The easements are meant to inform residents about aircraft noise, but most buyers aren’t told about the easements until they’re closing on a house. Avigation easements cover many homes in Hillwood’s two subdivisions near Alliance Airport, Saratoga and Heritage, Demel said.
“This needs to be disclosed up front,” she said. “You sign your life away and aren’t even told what an avigation easement is.”
Although the city owns Alliance Airport, Hillwood has operated it since the airport opened in 1989. Hillwood built LaRose’s neighborhood in 2001 as part of its 17,000-acre AllianceTexas project, which includes two major communities near the airport.
Hillwood officials declined to comment about the noise study’s suggestion for real estate disclosure. Dave Pelletier, Hillwood director of communications, said “it doesn’t make sense for us to comment” on the noise study because an update is already under way.
The Federal Aviation Administration doesn’t require airports to perform noise studies, but if studies are requested, the FAA helps pay for the research and any improvements deemed necessary by the findings.
A city spokesperson said state laws, not local ordinances, cover real estate disclosures. But no Texas laws require Realtors to tell interested homeowners about aircraft noise, said Devon Bijansky, assistant general counsel for the Texas Real Estate Commission.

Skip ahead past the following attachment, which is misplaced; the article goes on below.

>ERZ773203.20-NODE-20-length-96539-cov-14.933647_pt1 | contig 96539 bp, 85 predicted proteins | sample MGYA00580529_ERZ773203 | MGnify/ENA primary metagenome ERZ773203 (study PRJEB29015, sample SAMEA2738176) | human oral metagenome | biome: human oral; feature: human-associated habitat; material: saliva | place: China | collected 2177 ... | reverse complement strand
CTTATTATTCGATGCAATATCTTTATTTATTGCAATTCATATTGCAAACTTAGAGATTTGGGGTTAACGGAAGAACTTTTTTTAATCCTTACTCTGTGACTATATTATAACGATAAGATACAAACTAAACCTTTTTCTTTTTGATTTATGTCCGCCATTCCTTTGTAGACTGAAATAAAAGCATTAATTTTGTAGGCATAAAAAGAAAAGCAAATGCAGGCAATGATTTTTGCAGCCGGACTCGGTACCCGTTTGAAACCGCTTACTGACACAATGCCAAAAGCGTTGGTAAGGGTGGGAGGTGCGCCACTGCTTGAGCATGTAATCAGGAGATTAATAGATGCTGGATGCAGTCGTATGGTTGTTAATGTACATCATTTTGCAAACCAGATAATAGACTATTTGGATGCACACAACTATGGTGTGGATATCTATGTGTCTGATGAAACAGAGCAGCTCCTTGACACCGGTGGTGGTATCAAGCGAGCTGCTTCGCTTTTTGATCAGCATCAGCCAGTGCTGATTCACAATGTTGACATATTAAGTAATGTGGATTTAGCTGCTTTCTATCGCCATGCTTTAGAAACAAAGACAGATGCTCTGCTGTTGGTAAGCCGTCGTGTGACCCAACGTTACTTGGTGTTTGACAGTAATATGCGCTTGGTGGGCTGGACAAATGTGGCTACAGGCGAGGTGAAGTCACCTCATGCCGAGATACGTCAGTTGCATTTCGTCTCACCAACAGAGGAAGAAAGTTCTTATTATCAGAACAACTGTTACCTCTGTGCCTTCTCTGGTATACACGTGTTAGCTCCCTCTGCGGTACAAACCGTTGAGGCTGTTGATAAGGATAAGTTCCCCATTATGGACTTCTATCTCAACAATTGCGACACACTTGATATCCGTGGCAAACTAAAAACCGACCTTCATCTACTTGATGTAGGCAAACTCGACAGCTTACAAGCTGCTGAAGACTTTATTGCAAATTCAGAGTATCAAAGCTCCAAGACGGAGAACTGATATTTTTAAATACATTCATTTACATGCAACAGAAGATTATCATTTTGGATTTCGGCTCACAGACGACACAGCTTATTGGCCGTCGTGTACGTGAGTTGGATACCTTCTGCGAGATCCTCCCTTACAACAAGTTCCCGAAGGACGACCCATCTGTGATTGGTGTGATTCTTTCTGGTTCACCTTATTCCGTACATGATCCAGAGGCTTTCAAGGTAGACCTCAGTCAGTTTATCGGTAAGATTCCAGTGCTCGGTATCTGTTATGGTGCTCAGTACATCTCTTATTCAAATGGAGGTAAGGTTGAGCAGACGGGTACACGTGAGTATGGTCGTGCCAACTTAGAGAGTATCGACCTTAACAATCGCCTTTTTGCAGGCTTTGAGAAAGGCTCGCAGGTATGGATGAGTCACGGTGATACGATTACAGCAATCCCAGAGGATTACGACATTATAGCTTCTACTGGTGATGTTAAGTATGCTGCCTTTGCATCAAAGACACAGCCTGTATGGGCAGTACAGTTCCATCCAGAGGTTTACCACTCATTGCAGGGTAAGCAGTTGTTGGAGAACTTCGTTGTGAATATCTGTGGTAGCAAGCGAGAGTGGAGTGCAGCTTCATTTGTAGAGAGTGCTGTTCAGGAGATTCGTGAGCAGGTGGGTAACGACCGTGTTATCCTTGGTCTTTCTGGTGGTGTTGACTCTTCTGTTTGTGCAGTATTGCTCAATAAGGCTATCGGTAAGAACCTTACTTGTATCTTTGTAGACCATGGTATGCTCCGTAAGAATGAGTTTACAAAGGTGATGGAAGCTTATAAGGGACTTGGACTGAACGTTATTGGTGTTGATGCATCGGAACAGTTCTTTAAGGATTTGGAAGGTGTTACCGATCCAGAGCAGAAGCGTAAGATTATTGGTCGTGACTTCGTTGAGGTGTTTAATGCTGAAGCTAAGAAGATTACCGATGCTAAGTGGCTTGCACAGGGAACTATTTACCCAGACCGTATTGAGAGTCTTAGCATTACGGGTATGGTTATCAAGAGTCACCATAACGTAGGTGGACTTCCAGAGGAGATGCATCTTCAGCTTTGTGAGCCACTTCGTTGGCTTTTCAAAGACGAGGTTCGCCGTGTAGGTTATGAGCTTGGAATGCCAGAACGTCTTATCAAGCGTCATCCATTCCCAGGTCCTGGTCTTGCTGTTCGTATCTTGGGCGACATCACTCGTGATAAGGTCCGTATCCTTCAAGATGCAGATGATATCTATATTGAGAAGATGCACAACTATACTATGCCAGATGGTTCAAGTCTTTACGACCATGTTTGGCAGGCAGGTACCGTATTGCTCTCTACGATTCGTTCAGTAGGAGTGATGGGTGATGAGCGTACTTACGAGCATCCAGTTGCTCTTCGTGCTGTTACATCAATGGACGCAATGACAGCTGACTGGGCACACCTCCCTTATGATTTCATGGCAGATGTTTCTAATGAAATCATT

“I’ve been here four years. It hasn’t been a topic of discussion,” she said.
The lack of information makes it impossible for residents to know what they are getting into, Demel said. Most real estate agents don’t know about avigation easements or that the easements can shrink property values by as much as 30 percent because of the noise and potential safety concerns, she said.
“Realtors need to understand it, the city council doesn’t understand it, there’s a lot of people that don’t fully understand it,” she said.
Both military and corporate flights bother residents, Demel said. FedEx is a large part of operations at Alliance, sending out about 25 flights a night.
“You get used to the train, but the airplane, when it comes right over at 3 a.m. …” Demel said. “It would help if they weren’t flying so low.”
The jet fighters fly so low “it’s eerie,” she said, and the frequency increases on the weekends.
“Alliance has brought a lot of money and growth to the area, and they’ve looked at some of these issues, and they are working on solving some of the problems, which we are grateful for,” Demel said. “But having them be a good neighbor is really the goal.”
Military operations are frequent at Alliance Airport because it has a contract with the U.S. Department of Defense to provide fuel for military aircraft. The airport receives local fighter jets from Sheppard Air Force Base in Wichita Falls as well as cross-country deployments from bases farther away.
Over a one-year period ending in July 2008, Alliance Airport hosted 100,031 takeoffs and landings, according to Airport IQ 5010, an online database of airport records. Of those, about 13,000 were military aircraft, averaging about 38 operations a day.